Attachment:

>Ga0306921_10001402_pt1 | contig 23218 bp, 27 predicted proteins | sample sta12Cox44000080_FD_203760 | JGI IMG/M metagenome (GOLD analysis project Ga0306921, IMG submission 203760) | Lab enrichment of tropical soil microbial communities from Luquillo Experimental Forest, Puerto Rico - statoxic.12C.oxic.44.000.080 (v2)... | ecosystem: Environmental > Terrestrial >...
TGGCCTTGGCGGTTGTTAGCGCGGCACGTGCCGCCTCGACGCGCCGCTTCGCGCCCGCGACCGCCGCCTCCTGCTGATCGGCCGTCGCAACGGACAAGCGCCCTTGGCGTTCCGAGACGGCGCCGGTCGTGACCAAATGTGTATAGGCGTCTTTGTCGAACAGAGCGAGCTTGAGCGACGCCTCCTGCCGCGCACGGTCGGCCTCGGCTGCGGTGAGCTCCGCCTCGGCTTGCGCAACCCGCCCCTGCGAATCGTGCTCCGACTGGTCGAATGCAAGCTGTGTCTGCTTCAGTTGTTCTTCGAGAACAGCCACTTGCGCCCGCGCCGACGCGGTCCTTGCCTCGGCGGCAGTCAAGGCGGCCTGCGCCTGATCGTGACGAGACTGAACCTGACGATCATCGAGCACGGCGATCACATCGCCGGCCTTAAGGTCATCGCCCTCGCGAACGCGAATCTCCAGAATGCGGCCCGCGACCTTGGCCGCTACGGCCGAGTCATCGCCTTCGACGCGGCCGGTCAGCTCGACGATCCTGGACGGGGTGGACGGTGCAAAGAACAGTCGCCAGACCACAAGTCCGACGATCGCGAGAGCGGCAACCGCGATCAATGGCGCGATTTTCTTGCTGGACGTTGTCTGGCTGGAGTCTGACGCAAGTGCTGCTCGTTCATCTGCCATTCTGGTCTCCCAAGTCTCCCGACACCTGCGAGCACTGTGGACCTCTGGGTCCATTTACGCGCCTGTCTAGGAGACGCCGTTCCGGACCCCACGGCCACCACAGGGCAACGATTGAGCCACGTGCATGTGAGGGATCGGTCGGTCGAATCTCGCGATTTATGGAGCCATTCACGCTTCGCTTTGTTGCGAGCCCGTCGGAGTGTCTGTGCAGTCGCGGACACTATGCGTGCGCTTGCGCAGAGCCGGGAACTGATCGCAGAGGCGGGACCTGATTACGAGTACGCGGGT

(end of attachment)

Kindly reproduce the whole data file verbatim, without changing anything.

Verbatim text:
>Ga0306921_10001402_pt1 | contig 23218 bp, 27 predicted proteins | sample sta12Cox44000080_FD_203760 | JGI IMG/M metagenome (GOLD analysis project Ga0306921, IMG submission 203760) | Lab enrichment of tropical soil microbial communities from Luquillo Experimental Forest, Puerto Rico - statoxic.12C.oxic.44.000.080 (v2)... | ecosystem: Environmental > Terrestrial >...
TGGCCTTGGCGGTTGTTAGCGCGGCACGTGCCGCCTCGACGCGCCGCTTCGCGCCCGCGACCGCCGCCTCCTGCTGATCGGCCGTCGCAACGGACAAGCGCCCTTGGCGTTCCGAGACGGCGCCGGTCGTGACCAAATGTGTATAGGCGTCTTTGTCGAACAGAGCGAGCTTGAGCGACGCCTCCTGCCGCGCACGGTCGGCCTCGGCTGCGGTGAGCTCCGCCTCGGCTTGCGCAACCCGCCCCTGCGAATCGTGCTCCGACTGGTCGAATGCAAGCTGTGTCTGCTTCAGTTGTTCTTCGAGAACAGCCACTTGCGCCCGCGCCGACGCGGTCCTTGCCTCGGCGGCAGTCAAGGCGGCCTGCGCCTGATCGTGACGAGACTGAACCTGACGATCATCGAGCACGGCGATCACATCGCCGGCCTTAAGGTCATCGCCCTCGCGAACGCGAATCTCCAGAATGCGGCCCGCGACCTTGGCCGCTACGGCCGAGTCATCGCCTTCGACGCGGCCGGTCAGCTCGACGATCCTGGACGGGGTGGACGGTGCAAAGAACAGTCGCCAGACCACAAGTCCGACGATCGCGAGAGCGGCAACCGCGATCAATGGCGCGATTTTCTTGCTGGACGTTGTCTGGCTGGAGTCTGACGCAAGTGCTGCTCGTTCATCTGCCATTCTGGTCTCCCAAGTCTCCCGACACCTGCGAGCACTGTGGACCTCTGGGTCCATTTACGCGCCTGTCTAGGAGACGCCGTTCCGGACCCCACGGCCACCACAGGGCAACGATTGAGCCACGTGCATGTGAGGGATCGGTCGGTCGAATCTCGCGATTTATGGAGCCATTCACGCTTCGCTTTGTTGCGAGCCCGTCGGAGTGTCTGTGCAGTCGCGGACACTATGCGTGCGCTTGCGCAGAGCCGGGAACTGATCGCAGAGGCGGGACCTGATTACGAGTACGCGGGT